Is the law the only tool to end FGM? - Equality Now
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Is the law the only tool to end FGM?

While ensuring that girls and women are protected from FGM by the law is key, the law alone cannot eradicate this practice. Activists, community leaders, educators, health care providers, and law and policymakers are increasingly working together to end FGM.

While ensuring that girls and women are protected from FGM by the law is key, the law alone cannot eradicate this practice. Activists, community leaders, educators, health care providers, and law and policymakers are increasingly working together to end FGM.

In countries and regions where FGM has been reduced or abandoned altogether, the decline has often resulted when the human rights of women and girls were reinforced and legally protected and a multi-sectoral strategy was used to end FGM. Such an approach fully engages families, community leaders, educators, lawmakers or enforcers, health care and social service providers to play an active role. Research shows that if practicing communities themselves decide to abandon FGM, the practice can be eliminated very rapidly. Law provides an excellent opportunity to have important dialogues within communities and serve as an effective tool for prevention (and when necessary, prosecution).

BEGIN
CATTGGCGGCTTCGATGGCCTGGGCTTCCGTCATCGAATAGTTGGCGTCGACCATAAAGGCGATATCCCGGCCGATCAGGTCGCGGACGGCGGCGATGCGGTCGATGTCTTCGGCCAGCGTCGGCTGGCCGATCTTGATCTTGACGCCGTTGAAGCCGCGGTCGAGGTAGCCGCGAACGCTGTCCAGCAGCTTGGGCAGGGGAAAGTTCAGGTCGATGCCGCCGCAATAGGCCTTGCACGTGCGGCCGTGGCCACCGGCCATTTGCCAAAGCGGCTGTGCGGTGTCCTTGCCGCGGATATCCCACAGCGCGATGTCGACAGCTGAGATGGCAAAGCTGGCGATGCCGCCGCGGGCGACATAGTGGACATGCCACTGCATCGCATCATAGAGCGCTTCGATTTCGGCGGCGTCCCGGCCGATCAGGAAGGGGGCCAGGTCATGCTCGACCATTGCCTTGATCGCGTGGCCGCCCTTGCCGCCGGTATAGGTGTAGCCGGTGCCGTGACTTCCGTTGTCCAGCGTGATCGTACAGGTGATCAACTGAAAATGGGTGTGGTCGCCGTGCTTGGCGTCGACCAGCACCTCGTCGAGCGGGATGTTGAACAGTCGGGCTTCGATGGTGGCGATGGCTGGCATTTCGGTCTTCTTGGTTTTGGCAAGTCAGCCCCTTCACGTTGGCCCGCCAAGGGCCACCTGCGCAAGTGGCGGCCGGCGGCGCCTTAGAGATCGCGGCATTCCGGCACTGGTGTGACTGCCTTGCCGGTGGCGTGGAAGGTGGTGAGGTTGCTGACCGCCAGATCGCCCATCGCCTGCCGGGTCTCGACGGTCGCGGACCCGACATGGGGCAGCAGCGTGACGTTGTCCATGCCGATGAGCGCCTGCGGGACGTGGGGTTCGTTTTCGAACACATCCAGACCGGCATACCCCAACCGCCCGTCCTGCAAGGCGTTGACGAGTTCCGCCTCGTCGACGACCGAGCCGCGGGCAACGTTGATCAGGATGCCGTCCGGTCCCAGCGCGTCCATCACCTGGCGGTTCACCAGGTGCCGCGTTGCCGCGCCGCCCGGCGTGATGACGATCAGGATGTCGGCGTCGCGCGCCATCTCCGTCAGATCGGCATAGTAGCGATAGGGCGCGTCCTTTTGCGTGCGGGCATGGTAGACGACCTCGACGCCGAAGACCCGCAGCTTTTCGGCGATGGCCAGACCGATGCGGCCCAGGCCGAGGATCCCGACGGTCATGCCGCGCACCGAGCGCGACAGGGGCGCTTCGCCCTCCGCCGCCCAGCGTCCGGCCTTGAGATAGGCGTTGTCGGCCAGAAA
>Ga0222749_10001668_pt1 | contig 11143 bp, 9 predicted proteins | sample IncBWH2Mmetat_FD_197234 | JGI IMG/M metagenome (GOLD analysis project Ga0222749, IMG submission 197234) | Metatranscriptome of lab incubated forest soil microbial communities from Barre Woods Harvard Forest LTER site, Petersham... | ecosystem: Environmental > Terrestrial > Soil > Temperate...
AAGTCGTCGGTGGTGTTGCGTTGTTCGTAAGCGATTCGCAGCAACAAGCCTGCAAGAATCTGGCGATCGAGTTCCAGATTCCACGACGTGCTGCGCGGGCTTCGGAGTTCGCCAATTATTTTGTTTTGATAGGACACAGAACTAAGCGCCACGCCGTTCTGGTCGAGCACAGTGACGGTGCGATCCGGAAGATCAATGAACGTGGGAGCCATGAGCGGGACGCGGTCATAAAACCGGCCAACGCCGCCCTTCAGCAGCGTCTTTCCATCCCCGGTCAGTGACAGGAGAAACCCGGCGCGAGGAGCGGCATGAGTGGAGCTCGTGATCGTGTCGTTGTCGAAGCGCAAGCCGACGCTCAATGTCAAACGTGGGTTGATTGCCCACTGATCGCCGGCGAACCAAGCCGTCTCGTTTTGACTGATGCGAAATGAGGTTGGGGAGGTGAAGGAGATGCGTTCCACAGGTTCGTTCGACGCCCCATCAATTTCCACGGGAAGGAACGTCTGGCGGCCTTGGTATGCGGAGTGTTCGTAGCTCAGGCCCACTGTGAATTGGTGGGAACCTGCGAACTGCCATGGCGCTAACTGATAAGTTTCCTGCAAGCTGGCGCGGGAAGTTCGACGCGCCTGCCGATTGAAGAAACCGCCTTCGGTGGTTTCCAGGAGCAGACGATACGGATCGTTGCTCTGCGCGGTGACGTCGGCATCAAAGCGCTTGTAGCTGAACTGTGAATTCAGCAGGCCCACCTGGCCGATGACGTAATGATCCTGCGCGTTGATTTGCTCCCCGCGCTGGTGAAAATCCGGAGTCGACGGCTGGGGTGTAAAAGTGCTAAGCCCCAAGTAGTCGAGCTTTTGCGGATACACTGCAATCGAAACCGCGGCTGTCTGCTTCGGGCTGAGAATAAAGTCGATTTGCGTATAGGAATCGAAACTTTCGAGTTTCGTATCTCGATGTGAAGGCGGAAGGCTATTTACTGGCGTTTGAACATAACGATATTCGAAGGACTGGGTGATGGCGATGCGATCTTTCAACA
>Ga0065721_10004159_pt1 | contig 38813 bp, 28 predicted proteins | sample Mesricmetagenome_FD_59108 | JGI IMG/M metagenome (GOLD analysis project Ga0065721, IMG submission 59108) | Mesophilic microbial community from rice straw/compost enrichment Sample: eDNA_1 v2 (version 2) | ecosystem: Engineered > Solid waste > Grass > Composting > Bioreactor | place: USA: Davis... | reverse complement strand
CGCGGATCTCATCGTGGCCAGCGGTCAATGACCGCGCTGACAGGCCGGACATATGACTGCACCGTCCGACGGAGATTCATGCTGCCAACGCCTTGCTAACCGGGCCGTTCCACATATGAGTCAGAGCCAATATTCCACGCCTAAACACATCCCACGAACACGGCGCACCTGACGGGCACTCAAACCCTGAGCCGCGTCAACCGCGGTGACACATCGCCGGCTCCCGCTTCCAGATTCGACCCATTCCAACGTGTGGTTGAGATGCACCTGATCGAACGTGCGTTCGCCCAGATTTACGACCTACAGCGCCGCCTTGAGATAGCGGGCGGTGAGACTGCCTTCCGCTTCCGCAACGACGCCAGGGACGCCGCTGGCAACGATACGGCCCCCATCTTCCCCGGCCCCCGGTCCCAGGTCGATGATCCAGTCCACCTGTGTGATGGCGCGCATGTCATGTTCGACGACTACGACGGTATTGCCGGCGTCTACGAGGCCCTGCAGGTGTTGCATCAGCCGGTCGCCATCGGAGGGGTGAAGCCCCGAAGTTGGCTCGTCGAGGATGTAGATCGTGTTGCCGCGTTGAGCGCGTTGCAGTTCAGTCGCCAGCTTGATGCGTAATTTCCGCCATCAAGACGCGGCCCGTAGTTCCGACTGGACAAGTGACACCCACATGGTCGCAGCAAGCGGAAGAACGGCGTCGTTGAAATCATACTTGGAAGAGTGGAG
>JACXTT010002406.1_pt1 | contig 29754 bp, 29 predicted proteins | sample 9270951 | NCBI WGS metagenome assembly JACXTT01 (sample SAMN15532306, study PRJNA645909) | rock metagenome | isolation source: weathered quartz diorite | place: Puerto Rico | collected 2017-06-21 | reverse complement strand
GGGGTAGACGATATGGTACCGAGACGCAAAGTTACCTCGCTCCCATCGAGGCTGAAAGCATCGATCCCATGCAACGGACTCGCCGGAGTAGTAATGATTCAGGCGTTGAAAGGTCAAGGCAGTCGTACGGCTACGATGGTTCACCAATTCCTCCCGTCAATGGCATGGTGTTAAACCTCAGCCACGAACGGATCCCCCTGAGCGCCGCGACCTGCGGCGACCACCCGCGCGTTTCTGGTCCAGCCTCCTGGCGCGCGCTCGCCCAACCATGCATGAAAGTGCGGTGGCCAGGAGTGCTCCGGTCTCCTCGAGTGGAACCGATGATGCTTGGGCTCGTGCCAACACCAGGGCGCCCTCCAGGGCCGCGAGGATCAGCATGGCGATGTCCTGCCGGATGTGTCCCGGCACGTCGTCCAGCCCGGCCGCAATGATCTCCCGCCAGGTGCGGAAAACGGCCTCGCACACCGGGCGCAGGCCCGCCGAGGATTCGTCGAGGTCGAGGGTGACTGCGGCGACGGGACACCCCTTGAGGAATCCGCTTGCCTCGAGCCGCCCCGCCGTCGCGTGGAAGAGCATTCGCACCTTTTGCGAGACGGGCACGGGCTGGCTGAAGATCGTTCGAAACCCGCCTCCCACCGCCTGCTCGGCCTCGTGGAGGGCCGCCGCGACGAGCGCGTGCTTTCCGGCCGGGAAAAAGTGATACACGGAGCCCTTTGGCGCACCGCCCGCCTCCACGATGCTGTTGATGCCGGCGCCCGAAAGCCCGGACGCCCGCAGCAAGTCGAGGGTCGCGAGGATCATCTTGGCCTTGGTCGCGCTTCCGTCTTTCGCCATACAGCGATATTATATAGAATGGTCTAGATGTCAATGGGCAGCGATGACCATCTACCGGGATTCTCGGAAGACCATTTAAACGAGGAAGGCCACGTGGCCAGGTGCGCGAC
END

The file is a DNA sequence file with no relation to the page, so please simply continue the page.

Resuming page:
Strong laws alone cannot end FGM.

To ensure the law is implemented governments must enact a comprehensive set of measures including the provision of adequate organizational, human, technical and financial resources supported with appropriate measures and tools, such as regulations, policies, plans, and budgets.

We must address the fundamental inequality in attitudes and perceptions of the role and place of women and girls in society. To move forward in efforts to eradicate FGM, every one of us needs to commit to engaging in discussions around gender equality and discrimination at all levels, within our communities, and our families, as well as at a national and international level.

Increasing women’s access to education can help to curb the incidence of FGM, as it opens women’s and girls’ minds to considerations beyond the traditions of their communities. Women and girls with more education are also less likely to choose the practice for their daughter, in addition to being less likely to have undergone FGM themselves. Many women are not aware that many of the physical and psychological difficulties they experience are the result of FGM. The medical community can play a key role in discussing and treating the symptoms and helping mothers make a different choice for their daughters.

Coupled with greater knowledge about the damaging effects of FGM, educational initiatives, such as school-based anti-FGM campaigns, community-wide campaigns, and media campaigns utilizing theater and other entertainment sources, can lead to a greater understanding of the importance of having and enforcing laws against FGM.